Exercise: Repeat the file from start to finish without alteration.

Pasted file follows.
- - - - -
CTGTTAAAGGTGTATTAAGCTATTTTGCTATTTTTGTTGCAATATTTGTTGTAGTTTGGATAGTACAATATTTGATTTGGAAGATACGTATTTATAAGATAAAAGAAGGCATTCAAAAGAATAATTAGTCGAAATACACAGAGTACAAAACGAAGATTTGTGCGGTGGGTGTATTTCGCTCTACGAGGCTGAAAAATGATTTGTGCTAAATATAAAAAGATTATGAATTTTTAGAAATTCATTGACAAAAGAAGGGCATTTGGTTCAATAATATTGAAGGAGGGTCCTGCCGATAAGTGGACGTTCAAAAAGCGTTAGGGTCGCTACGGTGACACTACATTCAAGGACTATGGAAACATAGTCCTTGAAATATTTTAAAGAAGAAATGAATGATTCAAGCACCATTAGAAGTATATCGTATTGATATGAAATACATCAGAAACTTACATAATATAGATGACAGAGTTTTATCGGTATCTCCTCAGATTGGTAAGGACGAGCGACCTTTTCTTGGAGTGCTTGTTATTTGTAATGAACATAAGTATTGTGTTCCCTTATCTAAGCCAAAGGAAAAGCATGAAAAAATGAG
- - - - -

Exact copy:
CTGTTAAAGGTGTATTAAGCTATTTTGCTATTTTTGTTGCAATATTTGTTGTAGTTTGGATAGTACAATATTTGATTTGGAAGATACGTATTTATAAGATAAAAGAAGGCATTCAAAAGAATAATTAGTCGAAATACACAGAGTACAAAACGAAGATTTGTGCGGTGGGTGTATTTCGCTCTACGAGGCTGAAAAATGATTTGTGCTAAATATAAAAAGATTATGAATTTTTAGAAATTCATTGACAAAAGAAGGGCATTTGGTTCAATAATATTGAAGGAGGGTCCTGCCGATAAGTGGACGTTCAAAAAGCGTTAGGGTCGCTACGGTGACACTACATTCAAGGACTATGGAAACATAGTCCTTGAAATATTTTAAAGAAGAAATGAATGATTCAAGCACCATTAGAAGTATATCGTATTGATATGAAATACATCAGAAACTTACATAATATAGATGACAGAGTTTTATCGGTATCTCCTCAGATTGGTAAGGACGAGCGACCTTTTCTTGGAGTGCTTGTTATTTGTAATGAACATAAGTATTGTGTTCCCTTATCTAAGCCAAAGGAAAAGCATGAAAAAATGAG